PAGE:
The UK unemployment rate slipped lower in the three months to April to hit 6.6%, but wage growth fell well short of hopes, sparking fresh fears about the ability of consumer spending to sustain the recovery.
The number of people employed rose sharply over the quarter, by 345,000 to 30.54m, according to the Office for National Statistics (ONS).
The fall in joblessness was below last month's reading of 6.8% as well as the 6.7% print which economists had anticipated.
It took the rate of employment for those aged between 16 and 64 higher by six tenths of a percentage point to 79.2%, two tenths of a percentage point below the previous peak in early 2005.
But the pace of gains in average weekly earnings slowed to 0.7% year-on-year over the three months to April, to £478, well below the 1.2% rise expected by analysts.
Excluding bonuses, average weekly earnings advanced at a 0.9% clip, to £449 a week, for which a rate of growth of 1.2% had also been forecast.
Still slack in the labour market
Martin Beck, senior economic advisor to the EY ITEM Club, said the Bank of England's monetary policy committee (MPC) will be reassured by the continued absence of any wage-led inflationary pressure, which should dampen pressure from the more hawkish members of the MPC for a rise in interest rates.
However, he added: "The implications for continued growth in consumer spending are more troubling. For now at least, spending will have to continue to rely on more people entering employment rather than any sizeable boost to individual consumers' spending power."
Samuel Tombs, Senior UK Economist at Capital Economics, said: "So, with few signs that the labour market is a source of inflationary pressure, we still think the MPC can afford to keep interest rates on hold until well into next year."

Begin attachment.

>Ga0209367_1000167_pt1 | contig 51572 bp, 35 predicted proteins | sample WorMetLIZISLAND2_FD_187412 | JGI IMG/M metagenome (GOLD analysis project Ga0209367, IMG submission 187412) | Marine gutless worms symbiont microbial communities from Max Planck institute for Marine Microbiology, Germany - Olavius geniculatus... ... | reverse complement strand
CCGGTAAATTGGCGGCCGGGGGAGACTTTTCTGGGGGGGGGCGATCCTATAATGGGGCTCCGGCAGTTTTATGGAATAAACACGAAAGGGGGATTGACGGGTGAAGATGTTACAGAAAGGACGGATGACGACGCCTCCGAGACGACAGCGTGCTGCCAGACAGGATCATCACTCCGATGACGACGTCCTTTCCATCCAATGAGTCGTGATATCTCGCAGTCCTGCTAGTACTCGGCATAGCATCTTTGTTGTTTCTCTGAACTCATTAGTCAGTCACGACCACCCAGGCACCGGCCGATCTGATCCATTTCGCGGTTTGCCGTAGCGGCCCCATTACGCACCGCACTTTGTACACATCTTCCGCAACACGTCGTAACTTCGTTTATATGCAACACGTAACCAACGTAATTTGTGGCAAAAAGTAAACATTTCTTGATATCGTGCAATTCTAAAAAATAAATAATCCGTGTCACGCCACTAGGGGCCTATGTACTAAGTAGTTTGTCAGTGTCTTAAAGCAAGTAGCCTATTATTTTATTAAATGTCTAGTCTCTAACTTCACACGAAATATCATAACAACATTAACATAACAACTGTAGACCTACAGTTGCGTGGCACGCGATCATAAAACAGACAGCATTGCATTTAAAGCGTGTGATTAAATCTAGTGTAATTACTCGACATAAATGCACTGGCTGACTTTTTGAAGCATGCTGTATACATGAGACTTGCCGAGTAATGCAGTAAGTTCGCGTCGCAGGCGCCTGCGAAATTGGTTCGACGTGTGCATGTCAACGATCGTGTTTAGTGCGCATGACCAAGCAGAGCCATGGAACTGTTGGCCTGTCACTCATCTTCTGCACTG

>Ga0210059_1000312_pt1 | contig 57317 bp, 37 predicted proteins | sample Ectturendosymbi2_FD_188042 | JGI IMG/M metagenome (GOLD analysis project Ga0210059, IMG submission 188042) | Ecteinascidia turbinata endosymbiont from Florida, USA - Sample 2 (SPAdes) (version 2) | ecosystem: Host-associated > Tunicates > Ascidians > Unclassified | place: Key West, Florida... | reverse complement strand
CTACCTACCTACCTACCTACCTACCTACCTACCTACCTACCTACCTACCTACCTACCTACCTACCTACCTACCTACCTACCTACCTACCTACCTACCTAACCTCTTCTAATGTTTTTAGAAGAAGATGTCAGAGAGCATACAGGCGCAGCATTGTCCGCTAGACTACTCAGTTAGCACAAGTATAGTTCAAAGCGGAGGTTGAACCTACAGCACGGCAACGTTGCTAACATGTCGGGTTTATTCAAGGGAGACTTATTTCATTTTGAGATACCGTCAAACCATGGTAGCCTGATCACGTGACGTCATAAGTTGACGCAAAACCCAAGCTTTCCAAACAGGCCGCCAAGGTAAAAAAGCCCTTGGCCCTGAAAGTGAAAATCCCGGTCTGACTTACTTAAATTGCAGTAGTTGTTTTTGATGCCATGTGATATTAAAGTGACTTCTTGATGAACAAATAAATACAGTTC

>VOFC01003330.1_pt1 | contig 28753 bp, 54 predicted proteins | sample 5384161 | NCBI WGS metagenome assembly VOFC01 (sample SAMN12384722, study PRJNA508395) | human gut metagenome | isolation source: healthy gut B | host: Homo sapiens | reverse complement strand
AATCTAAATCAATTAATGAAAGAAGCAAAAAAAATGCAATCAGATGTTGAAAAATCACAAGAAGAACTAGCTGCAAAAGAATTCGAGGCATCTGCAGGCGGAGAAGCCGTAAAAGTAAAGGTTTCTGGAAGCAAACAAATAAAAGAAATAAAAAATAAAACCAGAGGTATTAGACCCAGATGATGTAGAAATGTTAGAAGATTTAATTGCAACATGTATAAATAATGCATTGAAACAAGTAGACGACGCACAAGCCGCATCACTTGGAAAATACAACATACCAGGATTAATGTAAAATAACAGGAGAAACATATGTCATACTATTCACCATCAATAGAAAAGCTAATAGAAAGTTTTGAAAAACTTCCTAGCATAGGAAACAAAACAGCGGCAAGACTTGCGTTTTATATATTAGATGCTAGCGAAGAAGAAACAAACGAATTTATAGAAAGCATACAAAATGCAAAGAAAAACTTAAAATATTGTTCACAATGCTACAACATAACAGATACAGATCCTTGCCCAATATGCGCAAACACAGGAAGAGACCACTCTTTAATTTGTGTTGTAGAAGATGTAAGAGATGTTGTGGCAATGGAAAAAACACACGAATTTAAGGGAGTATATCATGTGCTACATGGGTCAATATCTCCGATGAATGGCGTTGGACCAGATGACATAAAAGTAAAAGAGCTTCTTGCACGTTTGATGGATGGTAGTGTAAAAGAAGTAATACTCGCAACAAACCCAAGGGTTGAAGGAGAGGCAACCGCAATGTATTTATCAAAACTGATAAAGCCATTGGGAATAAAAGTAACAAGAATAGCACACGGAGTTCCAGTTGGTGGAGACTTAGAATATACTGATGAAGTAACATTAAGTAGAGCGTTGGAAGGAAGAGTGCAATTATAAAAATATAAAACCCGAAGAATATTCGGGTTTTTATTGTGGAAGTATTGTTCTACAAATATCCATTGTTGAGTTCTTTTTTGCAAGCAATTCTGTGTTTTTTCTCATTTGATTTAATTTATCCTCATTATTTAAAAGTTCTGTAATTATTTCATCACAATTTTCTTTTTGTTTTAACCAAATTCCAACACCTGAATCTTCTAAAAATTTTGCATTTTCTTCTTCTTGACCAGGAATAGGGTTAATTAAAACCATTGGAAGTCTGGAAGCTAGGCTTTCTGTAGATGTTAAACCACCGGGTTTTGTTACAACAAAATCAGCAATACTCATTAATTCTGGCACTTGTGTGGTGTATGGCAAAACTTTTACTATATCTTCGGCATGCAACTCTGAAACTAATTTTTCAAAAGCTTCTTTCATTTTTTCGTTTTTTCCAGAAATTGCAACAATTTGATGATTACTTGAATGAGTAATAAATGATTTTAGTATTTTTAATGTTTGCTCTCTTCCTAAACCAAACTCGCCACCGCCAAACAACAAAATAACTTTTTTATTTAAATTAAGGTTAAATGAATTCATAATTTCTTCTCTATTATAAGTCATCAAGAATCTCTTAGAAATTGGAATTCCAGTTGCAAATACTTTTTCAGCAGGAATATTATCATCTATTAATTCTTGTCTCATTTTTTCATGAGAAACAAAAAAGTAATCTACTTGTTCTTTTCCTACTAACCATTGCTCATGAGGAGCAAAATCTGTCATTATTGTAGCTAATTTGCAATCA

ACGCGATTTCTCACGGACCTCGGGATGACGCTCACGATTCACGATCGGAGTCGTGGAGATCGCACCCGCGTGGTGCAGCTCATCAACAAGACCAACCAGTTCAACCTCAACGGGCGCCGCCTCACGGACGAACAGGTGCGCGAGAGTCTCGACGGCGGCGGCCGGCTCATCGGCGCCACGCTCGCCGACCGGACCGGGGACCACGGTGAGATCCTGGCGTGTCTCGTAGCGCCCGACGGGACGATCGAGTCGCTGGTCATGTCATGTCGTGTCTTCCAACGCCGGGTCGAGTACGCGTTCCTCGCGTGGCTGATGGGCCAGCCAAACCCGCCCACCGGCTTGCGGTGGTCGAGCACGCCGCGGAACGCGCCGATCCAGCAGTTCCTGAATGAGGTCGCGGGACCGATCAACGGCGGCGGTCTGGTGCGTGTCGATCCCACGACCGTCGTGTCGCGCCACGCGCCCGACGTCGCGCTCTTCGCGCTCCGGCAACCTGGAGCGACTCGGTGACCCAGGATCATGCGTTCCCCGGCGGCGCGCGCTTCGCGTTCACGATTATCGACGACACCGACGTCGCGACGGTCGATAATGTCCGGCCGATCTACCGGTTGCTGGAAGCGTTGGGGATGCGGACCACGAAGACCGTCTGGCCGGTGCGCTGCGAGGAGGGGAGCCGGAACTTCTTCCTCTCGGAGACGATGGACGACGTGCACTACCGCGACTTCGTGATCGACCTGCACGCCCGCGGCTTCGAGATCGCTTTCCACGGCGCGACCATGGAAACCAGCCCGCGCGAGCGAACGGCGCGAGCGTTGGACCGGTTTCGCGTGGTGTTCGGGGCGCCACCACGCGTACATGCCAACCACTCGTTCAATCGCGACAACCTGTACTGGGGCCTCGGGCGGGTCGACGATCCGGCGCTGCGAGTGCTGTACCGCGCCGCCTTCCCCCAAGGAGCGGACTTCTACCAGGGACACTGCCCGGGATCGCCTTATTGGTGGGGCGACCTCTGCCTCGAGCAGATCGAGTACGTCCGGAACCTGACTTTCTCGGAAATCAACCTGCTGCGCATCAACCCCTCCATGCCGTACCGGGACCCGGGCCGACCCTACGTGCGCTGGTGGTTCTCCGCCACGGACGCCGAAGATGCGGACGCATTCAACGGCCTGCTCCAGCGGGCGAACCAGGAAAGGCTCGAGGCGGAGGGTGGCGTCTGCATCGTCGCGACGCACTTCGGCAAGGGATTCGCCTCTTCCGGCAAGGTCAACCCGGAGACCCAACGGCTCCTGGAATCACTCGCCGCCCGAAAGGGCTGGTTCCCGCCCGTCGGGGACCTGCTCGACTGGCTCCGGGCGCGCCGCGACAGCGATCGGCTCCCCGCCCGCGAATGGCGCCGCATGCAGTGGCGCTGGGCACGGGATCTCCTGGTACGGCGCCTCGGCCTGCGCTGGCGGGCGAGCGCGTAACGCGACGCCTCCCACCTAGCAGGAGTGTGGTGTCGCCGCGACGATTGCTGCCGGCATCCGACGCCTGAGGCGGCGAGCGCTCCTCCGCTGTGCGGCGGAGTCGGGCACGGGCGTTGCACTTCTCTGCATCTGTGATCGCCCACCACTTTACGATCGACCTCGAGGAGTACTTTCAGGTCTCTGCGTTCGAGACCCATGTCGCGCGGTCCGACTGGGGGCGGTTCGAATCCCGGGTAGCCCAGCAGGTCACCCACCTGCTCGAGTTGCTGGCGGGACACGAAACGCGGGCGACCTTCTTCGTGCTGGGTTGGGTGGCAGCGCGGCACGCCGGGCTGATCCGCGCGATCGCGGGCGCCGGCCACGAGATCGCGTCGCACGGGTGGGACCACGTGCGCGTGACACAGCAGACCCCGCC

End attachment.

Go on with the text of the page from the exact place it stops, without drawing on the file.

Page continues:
Tombs highlighted how earnings growth excluding bonus payments (which were therefore not affected by tax distortions) also slowed and the fact that "the proportion of people who are in part-time work and would like to work longer hours or who are technically inactive but would like a job has remained very high by past standards."
Rob Wood, Chief UK economist at Berenberg Bank, said: "These data back up our call that the BoE will hike rates in November 2014. [...] The super strong employment figures contrast with sharply weakening wage growth. That was caused by the echo of last years tax driven bonus distortion."
The job figures showed private sector employment expanding by 447,000 to 25.13m in the latest period.
The claimant count, or the number of people claiming Jobseekers' allowance fell by 27,400 from the month before, to reach 1.09m (consensus: -25,000).
Job vacancies were on the up in the latest three months to May, rising by 39,000 to 637,000.
Labour productivity measured in terms of output per hour rose 0.3% in terms of quarterly rates of change between quarter four and quarter three of 2013, ONS revealed, while unit labour costs decreased by 0.2%.
The number of hours worked increased 1.5% to 981.6m in the three months to April.